It’s marvellous, marvellous! Nothing will ever be as much fun. I’m going to photograph everything, everything.
– Jacques Henri Lartigue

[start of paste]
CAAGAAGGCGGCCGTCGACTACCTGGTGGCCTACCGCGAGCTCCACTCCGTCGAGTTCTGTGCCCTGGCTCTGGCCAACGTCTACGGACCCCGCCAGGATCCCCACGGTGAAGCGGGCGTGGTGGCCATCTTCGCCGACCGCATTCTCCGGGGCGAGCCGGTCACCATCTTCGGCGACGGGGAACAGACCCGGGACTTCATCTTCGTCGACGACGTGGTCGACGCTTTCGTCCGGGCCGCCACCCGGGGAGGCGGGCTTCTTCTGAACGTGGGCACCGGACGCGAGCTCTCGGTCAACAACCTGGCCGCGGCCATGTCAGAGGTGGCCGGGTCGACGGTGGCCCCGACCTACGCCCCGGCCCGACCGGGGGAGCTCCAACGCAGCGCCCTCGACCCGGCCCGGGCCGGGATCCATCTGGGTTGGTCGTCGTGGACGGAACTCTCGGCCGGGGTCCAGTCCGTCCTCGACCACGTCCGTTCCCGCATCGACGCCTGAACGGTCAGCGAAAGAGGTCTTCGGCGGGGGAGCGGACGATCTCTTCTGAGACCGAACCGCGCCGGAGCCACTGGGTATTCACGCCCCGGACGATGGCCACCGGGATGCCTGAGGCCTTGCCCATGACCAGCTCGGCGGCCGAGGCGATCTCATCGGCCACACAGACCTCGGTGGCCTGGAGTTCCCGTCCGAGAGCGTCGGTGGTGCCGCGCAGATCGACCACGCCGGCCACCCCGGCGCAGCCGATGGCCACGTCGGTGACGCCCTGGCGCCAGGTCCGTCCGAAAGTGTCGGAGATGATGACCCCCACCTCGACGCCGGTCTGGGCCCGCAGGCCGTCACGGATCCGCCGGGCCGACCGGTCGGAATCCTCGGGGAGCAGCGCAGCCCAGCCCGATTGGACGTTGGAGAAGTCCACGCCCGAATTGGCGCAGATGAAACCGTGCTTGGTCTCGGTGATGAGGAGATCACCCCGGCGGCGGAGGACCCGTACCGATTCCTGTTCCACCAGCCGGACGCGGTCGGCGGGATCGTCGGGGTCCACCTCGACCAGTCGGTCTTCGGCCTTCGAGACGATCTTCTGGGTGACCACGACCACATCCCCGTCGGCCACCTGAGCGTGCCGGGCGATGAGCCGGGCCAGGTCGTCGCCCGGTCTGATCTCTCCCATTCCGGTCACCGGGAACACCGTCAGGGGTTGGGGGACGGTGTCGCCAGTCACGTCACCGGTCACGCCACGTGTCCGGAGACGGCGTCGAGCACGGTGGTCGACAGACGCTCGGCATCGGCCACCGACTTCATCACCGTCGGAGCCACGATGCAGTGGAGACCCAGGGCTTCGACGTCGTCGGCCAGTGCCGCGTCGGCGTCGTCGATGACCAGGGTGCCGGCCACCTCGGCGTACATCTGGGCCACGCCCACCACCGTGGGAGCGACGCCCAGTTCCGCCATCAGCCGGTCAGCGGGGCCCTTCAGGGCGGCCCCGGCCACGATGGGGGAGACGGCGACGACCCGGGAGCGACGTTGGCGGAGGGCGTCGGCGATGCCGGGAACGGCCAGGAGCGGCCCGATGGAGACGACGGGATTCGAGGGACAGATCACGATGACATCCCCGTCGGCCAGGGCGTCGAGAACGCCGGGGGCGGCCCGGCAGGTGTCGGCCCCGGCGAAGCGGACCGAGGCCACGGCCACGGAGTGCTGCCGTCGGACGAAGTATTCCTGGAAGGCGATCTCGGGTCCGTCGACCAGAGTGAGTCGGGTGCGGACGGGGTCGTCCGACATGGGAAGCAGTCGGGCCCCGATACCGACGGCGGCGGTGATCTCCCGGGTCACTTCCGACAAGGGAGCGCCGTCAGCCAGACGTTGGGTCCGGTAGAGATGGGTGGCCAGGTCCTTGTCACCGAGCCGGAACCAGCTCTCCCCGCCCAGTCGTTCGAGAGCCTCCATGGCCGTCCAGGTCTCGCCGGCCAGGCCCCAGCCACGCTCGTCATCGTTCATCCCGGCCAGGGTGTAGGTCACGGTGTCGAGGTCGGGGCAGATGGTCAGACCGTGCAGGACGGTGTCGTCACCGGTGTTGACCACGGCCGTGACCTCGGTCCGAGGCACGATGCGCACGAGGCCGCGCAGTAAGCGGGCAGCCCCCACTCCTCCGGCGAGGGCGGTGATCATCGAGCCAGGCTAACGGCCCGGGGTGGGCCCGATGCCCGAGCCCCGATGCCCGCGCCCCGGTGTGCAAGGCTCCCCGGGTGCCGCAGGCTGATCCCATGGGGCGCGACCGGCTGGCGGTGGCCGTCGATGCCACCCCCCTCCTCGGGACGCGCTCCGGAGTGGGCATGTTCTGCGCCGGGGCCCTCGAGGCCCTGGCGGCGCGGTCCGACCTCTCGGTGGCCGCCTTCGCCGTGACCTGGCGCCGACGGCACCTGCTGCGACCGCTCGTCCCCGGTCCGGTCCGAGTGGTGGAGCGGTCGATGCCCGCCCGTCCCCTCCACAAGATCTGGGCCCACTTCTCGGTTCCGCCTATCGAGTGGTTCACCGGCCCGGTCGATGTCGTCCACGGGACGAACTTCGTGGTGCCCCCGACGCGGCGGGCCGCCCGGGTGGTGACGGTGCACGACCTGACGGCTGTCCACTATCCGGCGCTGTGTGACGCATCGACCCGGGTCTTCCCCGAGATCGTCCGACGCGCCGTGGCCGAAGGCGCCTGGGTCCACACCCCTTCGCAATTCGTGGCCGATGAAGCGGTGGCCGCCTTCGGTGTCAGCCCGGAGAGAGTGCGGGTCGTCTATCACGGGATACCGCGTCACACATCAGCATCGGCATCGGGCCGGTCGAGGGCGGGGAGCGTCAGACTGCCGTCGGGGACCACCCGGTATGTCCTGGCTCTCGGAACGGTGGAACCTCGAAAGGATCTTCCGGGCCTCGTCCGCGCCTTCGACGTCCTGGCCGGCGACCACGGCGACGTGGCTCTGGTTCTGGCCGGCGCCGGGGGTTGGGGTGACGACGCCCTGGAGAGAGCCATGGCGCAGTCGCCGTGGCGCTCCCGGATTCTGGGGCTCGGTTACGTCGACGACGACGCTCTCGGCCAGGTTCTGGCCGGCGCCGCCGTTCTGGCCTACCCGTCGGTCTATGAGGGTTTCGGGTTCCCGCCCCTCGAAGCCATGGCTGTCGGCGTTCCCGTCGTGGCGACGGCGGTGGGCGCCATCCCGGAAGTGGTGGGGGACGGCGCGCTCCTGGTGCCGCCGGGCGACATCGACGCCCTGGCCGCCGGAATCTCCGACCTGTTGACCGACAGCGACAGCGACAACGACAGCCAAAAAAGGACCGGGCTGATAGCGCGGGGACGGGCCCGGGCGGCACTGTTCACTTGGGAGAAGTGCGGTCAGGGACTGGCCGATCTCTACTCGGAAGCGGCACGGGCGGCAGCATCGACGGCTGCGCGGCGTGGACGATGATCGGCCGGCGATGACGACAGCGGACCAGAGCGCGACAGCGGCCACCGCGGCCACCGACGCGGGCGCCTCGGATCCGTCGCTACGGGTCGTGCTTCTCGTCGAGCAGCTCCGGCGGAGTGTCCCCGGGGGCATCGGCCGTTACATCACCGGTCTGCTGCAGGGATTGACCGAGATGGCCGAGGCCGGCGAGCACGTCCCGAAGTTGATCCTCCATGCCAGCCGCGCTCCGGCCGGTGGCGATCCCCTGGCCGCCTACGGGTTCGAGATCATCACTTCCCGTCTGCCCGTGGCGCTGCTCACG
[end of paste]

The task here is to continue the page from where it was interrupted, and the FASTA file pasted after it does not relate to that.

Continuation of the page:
Jacques Henri Lartigue was a French photographer and painter, best known for his depictions of car races, early aviation, and Parisian fashion models. Throughout a uniquely eclectic practice, he used many different formats of film to photograph a range of sporting events in an informal style that captured a dynamic sense of movement and athleticism. Born on June 13, 1894 in Courbevoie, France to an affluent family, Lartigue was afforded time to build race cars, oil paint, and learn the mechanics of photography from an early age. He came into art world prominence in the 1960s, and went on to exhibit his works at The Museum of Modern Art in New York and have his photos published by Life magazine. During his life, he was friends with influential artists such as Jean Cocteau, Pablo Picasso, and Kees van Dongen, and has served as an important influence to later filmmakers, notably Wes Anderson. Lartigue’s work can be found in the collections of the Art Institute of Chicago, the Musée d’Orsay in Paris, the National Gallery of Art in Washington, D.C., and the Los Angeles County Museum of Art, among others. He died on September 12, 1986 in Nice, France.